The exchange rate
We now include capital flows between countries. We denotes the foreign currency by the symbol $ while € denotes the domestic currency. Remember that the exchange rate E is the units of € we need to by one unit of $. For example, E = 0.8 €/$ means that $1 costs 0.8€. That in turn means that €1 costs $1.25. Note that if E is the exchange rate in €/$ then 1/E is the exchange rate in $/€.
In principle, there are two reasons for selling or buying currency:
• Trade and tourism
• Foreign investment
Trade and tourism
Domestic firms that import goods from abroad must pay for the goods using $. Since they are paid in €, they will continuously need to sell € and buy $. Domestic import firms create a demand for $. People in our country that visits foreign countries will also contribute to this demand.
Foreign firms that import goods from our country must pay in €. They thereby create a demand for €. Whenever there is a demand for €, there will be a simultaneous supply of $. Foreign importers create a supply of $ (foreign tourists also contribute to this supply). Note that even though foreign importers pay in $, the end result will be the same. If domestic exporters receive payments in $, they will contribute to the supply of $ as they have expenses in €.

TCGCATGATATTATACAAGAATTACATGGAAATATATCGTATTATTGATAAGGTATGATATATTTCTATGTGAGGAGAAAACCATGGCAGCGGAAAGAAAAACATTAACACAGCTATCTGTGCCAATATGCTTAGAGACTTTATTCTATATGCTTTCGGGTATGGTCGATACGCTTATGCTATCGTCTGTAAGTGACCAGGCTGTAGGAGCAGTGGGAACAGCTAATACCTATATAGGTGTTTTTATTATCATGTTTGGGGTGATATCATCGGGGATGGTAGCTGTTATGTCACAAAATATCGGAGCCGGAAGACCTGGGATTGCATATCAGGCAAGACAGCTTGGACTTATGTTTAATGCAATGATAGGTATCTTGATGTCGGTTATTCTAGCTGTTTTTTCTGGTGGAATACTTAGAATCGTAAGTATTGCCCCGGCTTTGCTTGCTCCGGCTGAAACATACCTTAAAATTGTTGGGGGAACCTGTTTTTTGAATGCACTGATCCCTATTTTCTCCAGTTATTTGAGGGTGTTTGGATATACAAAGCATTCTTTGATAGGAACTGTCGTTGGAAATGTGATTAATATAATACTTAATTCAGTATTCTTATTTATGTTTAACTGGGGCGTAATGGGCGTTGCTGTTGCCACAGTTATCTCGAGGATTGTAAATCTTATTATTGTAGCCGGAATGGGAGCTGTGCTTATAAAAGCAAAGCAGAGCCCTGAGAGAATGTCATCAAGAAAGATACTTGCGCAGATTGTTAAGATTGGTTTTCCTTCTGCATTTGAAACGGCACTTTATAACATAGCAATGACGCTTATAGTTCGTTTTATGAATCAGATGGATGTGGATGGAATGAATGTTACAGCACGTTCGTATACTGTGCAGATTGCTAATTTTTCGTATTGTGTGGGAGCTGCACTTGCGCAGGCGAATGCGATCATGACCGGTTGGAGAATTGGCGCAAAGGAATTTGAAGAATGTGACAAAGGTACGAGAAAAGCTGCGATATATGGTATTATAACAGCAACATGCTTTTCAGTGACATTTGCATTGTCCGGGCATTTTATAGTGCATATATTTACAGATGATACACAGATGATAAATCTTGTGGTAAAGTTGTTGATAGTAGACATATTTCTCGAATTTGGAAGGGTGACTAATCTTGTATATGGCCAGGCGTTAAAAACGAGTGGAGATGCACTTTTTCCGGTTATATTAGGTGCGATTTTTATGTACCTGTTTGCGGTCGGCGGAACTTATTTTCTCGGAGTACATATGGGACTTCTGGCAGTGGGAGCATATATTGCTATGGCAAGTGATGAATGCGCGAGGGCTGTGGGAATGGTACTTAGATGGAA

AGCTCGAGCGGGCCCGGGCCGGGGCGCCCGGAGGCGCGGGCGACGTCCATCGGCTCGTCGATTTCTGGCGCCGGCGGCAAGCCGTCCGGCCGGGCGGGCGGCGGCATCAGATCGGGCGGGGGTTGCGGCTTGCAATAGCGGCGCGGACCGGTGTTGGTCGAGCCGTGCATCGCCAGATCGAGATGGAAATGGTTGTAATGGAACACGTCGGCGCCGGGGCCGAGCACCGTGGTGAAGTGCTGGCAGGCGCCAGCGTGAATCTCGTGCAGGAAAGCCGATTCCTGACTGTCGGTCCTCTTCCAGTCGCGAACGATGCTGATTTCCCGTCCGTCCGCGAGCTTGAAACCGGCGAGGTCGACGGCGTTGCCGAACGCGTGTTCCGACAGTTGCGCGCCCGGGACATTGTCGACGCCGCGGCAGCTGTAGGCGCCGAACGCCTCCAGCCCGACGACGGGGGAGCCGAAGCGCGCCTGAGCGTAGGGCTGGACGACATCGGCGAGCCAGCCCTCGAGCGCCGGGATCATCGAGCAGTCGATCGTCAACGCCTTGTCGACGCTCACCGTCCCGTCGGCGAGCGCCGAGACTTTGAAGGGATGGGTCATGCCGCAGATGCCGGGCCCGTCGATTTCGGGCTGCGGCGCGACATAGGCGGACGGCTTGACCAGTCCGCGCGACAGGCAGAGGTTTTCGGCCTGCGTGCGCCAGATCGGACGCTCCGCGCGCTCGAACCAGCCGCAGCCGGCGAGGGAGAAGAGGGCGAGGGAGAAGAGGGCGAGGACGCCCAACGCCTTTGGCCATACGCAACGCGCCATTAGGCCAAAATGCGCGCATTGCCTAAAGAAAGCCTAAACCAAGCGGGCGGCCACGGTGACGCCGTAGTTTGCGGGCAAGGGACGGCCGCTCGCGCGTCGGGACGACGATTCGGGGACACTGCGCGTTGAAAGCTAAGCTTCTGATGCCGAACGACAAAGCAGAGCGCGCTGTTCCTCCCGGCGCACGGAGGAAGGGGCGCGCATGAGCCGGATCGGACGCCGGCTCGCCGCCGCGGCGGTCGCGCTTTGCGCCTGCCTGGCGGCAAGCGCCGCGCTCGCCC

Imports create a demand for $ Exports create a supply of $
Another factor that contributes to the demand and supply of $ are capital flows. If someone in our country wants to invest abroad, she must first buy $ thereby adding to the demand for $. In the same way, foreigners who want to invest in our country must first buy € and they will contribute to the supply of $.
Domestic investments abroad adds to the demand for $. Foreign investing in our country adds to the supply of $.
Trade and exchange rate
We begin by analyzing how E affects exports and imports (X and Im). Imagine first that E = 0.8 €/$. A product that costs $100 abroad will cost €80 in our country (ignoring transportation costs and other factors affecting the validity of PPP). A domestic product costing €100 will cost $125 abroad.
Say that E increases to 0.9 €/$ (everything else the same). € has depreciated or has been devalued and is now weaker against $. The $100 good now costs €90 in our country. Foreign-produced goods have become more expensive in our country and imports will decrease. The €100 good will now cost $111 abroad. Domestically produced goods have become cheaper abroad and exports will increase.
Depreciation or devaluation (E up = weaker currency): X increases, Im decreases Appreciation or revaluation (E down = stronger currency): X decreases, Im increases
This is true if everything else is the same, an important qualification as we will soon see.
Investment and the exchange rate
When you invest money abroad, the future exchange rate at the time when you want to transfer your funds back to your country is important. Say for example that you invest €1 million in the foreign country at a 10% interest rate. When you make the investment, E = 0.8 €/$ which means that you invest $1.25 million. After one year, this amount has increased to $1.375 million.